Charles Koven is a staff scientist in the Climate Sciences Department and modeling lead in the NGEE-Tropics project. His research focuses on the relationship between climate change and Earth’s carbon cycle.
Jennifer Holm is a research scientist in the Climate and Ecosystem Science Division and a collaborator in the NGEE-Tropics project. Her research focuses on modeling terrestrial ecosystems, with an emphasis on tropical forests.
Michael F. Wehner is a senior scientist in the Computational Research Division researching the behavior of extreme weather events in a changing climate, especially heat waves, intense precipitation, drought, and tropical cyclones.
As the world warms, extreme weather events grow – and they also change. Berkeley Lab researchers found that climate change is shifting snowfall to rainfall on mountains across the Northern Hemisphere. Those surges of liquid water bring a distinct set of dangers, including floods, landslides, and soil erosion.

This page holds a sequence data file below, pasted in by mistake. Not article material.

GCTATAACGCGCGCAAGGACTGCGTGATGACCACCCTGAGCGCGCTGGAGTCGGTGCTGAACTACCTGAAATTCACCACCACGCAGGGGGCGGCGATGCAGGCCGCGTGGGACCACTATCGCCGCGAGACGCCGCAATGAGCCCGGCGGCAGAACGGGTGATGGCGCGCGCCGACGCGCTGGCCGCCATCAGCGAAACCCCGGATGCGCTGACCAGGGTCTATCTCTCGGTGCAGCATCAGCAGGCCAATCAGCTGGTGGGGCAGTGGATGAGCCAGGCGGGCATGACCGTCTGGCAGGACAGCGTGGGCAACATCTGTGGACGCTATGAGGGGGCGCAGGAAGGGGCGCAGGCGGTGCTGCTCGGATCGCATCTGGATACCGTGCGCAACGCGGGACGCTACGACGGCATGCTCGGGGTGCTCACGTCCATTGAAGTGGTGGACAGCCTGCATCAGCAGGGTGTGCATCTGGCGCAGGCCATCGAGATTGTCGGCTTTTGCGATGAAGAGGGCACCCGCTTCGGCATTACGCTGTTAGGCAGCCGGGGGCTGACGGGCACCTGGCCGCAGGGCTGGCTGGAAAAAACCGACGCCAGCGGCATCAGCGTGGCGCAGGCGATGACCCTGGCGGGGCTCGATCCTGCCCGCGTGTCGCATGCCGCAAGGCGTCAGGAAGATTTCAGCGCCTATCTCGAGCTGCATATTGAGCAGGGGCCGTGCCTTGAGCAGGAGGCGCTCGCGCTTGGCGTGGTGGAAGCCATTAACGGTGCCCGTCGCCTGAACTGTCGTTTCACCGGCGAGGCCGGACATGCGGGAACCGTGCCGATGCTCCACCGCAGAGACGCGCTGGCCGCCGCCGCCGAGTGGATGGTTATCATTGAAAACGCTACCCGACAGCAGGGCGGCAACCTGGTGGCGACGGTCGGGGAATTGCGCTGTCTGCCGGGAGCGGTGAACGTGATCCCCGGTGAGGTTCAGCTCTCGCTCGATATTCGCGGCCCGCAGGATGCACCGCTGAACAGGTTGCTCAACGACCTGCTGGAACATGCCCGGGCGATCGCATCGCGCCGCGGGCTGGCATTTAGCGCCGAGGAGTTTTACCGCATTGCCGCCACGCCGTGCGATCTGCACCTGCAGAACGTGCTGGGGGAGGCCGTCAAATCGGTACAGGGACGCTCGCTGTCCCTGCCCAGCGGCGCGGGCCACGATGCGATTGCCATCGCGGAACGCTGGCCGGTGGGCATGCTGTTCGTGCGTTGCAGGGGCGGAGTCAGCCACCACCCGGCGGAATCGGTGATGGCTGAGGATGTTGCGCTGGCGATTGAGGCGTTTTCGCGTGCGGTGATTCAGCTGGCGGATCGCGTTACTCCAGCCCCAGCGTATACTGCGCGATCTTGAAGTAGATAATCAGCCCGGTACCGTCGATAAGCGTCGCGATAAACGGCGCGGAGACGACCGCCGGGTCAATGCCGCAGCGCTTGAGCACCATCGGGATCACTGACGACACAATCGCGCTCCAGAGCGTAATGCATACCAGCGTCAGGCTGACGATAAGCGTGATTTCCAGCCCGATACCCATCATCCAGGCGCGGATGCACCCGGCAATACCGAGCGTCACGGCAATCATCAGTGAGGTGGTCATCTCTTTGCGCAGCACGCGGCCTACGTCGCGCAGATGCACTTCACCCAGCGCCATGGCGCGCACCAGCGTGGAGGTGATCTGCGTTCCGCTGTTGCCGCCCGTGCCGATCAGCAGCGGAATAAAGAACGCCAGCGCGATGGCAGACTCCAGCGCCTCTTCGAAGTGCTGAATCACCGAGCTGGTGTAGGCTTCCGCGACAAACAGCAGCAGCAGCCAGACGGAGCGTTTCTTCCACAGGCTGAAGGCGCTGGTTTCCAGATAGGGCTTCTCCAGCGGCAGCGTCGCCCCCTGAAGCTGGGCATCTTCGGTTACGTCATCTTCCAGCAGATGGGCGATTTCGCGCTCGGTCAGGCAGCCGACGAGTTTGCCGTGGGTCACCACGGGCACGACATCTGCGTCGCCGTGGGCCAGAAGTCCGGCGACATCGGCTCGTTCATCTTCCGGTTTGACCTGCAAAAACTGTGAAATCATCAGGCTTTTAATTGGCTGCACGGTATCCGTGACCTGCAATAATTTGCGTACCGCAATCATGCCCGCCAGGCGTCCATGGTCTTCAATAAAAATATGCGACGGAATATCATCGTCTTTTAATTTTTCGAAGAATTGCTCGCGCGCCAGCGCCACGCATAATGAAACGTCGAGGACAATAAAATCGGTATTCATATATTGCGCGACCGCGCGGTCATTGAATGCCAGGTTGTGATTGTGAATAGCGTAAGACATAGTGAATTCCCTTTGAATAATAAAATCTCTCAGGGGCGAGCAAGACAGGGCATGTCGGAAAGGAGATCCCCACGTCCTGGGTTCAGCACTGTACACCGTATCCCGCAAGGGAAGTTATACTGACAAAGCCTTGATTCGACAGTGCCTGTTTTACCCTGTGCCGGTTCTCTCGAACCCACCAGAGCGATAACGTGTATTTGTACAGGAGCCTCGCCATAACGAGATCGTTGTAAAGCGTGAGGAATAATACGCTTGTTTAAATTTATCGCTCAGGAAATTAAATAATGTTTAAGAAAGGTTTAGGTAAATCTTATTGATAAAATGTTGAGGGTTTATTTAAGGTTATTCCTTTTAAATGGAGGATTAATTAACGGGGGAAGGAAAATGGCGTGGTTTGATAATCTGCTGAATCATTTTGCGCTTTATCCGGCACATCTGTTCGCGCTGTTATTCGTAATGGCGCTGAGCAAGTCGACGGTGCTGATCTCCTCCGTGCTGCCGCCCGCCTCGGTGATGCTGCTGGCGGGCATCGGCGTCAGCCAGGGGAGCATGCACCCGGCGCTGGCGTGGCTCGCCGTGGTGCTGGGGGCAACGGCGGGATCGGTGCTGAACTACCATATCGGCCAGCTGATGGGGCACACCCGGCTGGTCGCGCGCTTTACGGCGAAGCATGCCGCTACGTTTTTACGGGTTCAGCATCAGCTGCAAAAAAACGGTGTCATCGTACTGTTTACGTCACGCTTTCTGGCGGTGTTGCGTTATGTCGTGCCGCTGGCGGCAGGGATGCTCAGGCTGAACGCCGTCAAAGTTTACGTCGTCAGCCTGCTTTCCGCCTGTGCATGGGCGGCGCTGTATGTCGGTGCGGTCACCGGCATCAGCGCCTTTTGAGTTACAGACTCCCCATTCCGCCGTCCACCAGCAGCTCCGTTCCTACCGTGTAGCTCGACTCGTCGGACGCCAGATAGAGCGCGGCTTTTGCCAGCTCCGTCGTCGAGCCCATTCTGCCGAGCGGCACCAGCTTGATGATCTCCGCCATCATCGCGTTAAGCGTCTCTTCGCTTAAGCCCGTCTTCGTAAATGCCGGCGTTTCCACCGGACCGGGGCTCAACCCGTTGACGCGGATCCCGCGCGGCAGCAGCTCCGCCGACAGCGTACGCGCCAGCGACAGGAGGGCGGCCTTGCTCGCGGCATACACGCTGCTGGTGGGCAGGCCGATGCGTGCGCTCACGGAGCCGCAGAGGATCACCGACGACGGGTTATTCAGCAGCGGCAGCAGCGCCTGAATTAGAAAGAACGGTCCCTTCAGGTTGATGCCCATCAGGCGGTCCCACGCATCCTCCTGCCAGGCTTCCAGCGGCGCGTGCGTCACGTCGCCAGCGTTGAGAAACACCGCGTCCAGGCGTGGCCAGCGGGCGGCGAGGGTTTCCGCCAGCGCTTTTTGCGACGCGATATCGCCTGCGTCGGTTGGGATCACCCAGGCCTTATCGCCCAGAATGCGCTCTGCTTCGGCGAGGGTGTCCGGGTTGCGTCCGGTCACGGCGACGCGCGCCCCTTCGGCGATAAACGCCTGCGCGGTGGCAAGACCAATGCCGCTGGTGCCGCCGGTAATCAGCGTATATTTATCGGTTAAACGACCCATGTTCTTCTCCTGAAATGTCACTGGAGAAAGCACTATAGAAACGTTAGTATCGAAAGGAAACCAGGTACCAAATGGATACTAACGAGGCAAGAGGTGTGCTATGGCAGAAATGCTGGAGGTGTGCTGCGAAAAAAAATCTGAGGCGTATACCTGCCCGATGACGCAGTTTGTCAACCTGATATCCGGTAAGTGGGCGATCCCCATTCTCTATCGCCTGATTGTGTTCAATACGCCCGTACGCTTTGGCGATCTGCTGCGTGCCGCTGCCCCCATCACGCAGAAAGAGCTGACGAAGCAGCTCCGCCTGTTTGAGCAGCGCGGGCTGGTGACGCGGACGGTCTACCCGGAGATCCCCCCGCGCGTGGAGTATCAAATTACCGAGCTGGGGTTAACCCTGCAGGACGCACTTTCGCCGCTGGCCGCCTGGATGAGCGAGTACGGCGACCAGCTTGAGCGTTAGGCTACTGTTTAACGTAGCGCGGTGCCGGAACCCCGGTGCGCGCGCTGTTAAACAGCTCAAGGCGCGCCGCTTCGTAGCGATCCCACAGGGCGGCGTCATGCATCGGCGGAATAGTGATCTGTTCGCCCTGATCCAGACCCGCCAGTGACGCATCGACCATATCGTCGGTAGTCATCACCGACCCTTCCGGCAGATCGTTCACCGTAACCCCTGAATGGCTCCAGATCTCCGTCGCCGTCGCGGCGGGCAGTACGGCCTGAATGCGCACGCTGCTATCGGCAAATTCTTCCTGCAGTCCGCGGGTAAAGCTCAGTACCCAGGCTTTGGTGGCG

As another atmospheric river impacts California on January 4th and 5th — with more rain forecast after that — Michael Wehner, a senior scientist in the Computational Research Division at Lawrence Berkeley National Laboratory, discusses how climate change is increasing the rainfall from these drenching storms and how people can better prepare. Wehner uses observational data and advanced computer modeling to understand the behavior of extreme weather events in a changing climate, especially heat waves, intense precipitation, drought, and tropical cyclones.
We hear about climate models all the time, but how many of us know how they actually work? In this episode, we peel back the curtain, discussing where these models came from, what they can do amazingly well, and their current limitations. And our guests talk about what it’s like for them, personally, when their work is doubted, minimized, or politicized. After all, climate scientists find themselves in the hot seat a lot more often than other scientists. Today’s guests are experts not only in the science itself, but with staying cool under pressure, communicating their science with the public, and laughing off the negativity.